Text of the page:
Naming and shaming Australia’s most unwanted pests

Varroa destructor

The 1.5mm-long parasite, Varroa destructor, is the apex pest of honey bees worldwide, hindering the beneficial insects’ ability to pollinate a range of fruit, vegetable, flower and nut crops. (Image courtesy of the US Dept. Of Agriculture, Agriculture Research Service)

Crippled plant industries, trade suspensions and a devastated environment—Australia’s Top 40 National Priority Plant Pests have damaging potential, from vine-attacking bacteria to a giant snail. Australian Chief Plant Protection officer, Dr Kim Ritman, said the Top 40 pests include a range of exotic invertebrates and pathogens that pose the most significant threat on a national scale. 

“These 40 most unwanted pests are not yet present or not widely established in Australia and we want to keep it that way. Our strong biosecurity system does most of the work, but everybody has a role to play too,” Dr Ritman said.

“If these pests were to come to Australia, our $30 billion broadacre and horticulture crops and forestry industries could be devastated and our environment and economy would be severely affected.

“While by no means the only plant pests of biosecurity concern, the Top 40 serves to highlight the serious plant pest threats Australia faces.

“The risks these pests pose are real and growing. Number one on our Top 40 is Xylella fastidiosa, which is currently destroying olive tree groves in Italy and is known to infect more than 350 plant species in 89 plant families.

“A study has also estimated that a Xylella incursion into an iconic wine growing region like the Barossa Valley or the Hunter Valley could cost up to $4.2 billion in losses over 19 years.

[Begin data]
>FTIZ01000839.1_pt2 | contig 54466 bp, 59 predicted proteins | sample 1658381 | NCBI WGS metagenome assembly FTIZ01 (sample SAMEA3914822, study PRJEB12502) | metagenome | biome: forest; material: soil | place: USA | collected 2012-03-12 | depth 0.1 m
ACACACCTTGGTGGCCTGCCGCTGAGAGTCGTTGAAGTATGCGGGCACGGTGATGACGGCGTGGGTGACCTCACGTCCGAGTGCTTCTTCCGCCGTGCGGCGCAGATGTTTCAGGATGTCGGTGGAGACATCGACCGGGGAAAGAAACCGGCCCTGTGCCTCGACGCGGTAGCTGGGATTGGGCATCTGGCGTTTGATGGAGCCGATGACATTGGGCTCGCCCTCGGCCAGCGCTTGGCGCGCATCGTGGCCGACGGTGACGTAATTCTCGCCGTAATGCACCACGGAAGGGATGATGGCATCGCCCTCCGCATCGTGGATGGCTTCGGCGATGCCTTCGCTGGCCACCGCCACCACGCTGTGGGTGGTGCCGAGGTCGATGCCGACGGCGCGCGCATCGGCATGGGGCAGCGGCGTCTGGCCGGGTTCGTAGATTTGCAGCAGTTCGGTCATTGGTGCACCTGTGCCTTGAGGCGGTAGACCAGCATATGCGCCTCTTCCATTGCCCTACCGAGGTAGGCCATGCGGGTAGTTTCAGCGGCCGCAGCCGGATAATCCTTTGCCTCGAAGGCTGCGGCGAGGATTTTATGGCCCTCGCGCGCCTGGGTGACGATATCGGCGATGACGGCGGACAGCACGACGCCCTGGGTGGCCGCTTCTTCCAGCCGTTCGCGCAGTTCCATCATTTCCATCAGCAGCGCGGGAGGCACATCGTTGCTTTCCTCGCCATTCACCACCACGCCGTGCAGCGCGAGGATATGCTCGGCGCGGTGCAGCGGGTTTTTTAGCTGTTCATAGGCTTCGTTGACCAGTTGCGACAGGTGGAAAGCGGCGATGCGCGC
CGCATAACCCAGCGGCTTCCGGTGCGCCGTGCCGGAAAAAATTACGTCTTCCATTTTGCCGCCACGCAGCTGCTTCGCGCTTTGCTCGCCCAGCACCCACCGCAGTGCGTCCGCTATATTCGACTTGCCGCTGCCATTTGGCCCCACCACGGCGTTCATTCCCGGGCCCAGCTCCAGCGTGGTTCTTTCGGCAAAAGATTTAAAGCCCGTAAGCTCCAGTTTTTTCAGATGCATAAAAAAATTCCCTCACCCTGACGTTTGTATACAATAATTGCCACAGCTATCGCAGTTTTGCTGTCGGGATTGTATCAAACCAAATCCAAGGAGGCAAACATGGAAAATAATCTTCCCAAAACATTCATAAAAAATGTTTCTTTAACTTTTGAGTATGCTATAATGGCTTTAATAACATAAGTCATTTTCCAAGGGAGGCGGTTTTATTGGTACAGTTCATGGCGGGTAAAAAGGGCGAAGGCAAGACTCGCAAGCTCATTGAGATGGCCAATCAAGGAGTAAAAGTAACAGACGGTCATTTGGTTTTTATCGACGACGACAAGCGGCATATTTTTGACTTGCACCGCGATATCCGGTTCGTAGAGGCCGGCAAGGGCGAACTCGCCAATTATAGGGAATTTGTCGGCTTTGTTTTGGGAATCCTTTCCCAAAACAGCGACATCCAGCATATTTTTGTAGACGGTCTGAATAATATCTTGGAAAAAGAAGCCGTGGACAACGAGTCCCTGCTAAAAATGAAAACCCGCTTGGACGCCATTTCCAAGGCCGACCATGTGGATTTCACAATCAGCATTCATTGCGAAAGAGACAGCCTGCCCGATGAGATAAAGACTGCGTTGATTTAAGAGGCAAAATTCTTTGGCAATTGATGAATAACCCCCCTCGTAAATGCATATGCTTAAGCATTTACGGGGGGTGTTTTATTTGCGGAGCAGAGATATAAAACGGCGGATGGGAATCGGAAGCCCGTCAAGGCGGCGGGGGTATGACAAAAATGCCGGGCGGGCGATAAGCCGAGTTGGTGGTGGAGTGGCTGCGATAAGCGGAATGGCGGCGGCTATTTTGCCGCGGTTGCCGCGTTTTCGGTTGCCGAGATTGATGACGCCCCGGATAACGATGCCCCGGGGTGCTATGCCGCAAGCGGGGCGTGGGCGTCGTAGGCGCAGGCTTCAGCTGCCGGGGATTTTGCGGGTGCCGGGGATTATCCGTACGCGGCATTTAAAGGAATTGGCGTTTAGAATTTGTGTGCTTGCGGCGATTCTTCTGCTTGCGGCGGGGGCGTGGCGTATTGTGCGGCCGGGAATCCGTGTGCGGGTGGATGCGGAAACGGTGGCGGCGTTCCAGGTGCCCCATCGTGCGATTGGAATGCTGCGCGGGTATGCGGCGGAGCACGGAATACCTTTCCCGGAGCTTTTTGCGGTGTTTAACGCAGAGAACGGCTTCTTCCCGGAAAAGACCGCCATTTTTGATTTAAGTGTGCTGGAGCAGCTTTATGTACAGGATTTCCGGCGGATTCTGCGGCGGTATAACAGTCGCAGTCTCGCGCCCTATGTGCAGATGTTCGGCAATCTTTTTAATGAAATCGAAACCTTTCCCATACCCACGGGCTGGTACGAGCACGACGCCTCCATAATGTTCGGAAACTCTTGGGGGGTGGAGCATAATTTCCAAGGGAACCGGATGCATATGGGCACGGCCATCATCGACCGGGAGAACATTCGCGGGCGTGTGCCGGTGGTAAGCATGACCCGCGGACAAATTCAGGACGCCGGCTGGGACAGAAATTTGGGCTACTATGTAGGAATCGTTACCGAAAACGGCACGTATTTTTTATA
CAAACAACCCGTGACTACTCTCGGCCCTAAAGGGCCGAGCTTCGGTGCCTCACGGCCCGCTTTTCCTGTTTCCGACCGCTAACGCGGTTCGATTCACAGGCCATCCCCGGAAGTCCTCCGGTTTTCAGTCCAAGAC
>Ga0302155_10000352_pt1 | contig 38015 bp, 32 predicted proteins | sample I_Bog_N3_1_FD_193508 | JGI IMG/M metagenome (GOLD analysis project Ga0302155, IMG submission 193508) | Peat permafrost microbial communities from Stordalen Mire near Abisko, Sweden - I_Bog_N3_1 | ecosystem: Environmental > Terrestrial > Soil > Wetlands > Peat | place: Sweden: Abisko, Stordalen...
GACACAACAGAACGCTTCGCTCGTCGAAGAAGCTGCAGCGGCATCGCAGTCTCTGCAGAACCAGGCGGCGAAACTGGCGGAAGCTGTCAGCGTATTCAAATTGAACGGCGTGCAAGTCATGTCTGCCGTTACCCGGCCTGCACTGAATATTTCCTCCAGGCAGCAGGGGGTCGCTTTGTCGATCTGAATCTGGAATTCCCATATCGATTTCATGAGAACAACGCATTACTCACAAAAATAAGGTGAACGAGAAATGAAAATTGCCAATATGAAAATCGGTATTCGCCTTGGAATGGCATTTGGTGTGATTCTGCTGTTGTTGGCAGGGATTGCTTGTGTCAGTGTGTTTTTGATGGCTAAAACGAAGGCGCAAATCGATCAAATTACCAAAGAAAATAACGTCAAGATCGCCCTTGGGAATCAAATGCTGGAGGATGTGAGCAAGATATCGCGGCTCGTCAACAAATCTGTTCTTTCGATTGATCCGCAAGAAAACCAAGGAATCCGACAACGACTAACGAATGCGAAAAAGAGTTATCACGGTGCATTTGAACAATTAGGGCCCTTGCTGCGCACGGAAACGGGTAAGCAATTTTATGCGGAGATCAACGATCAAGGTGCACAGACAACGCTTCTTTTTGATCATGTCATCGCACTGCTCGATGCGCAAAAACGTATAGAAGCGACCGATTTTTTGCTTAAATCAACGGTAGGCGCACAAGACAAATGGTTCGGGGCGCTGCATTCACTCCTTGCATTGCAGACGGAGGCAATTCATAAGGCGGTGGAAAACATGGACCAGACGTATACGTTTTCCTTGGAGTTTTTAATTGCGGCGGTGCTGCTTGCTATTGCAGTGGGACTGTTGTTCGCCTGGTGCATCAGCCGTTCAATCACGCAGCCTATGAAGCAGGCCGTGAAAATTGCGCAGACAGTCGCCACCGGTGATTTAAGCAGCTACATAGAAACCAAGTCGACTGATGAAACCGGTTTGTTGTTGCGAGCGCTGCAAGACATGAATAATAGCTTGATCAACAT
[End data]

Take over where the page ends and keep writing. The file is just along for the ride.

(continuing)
High on the list are internal and external mites of bees (Acarapsi woodi, Tropilaelaps spp., Varroa spp.)

“While the biosecurity work we do in Australia—off-shore, at our borders, and on-shore—helps manage the risk, support from the public is crucial in making sure these pests never get here.

“By not bringing plants or seeds into Australia through the airport or mail and keeping an eye out and reporting any unusual pest or disease symptoms, we can work together to safeguard Australia’s industries and unique environment.”

The Top 40 pests were recently endorsed by Plant Health Committee, Australia’s top committee for plant biosecurity. They were identified through a national expert elicitation process, which considered the economic, social and environment threats the pests posed to Australia.

They will be used to guide future work to strengthen Australia’s biosecurity system, by identifying any gaps in prevention and preparedness and regularly reviewing the nation’s capability to manage each of the pests.

More information on Australia’s Top 40 National Priority Plant Pests is available at:

How you can help

  • Don’t bring plants or seeds into Australia through the airport or mail and tell your family and friends abroad to do the same.
  • Keep an eye out for any unusual plant pests or disease symptoms and if you see something, report it:

o   Growers and home gardeners report to the Exotic Plant Pest Hotline on 1800 084 881

o   To report pests on imported goods phone 1800 798 636  Ω

Posted 19 September 2016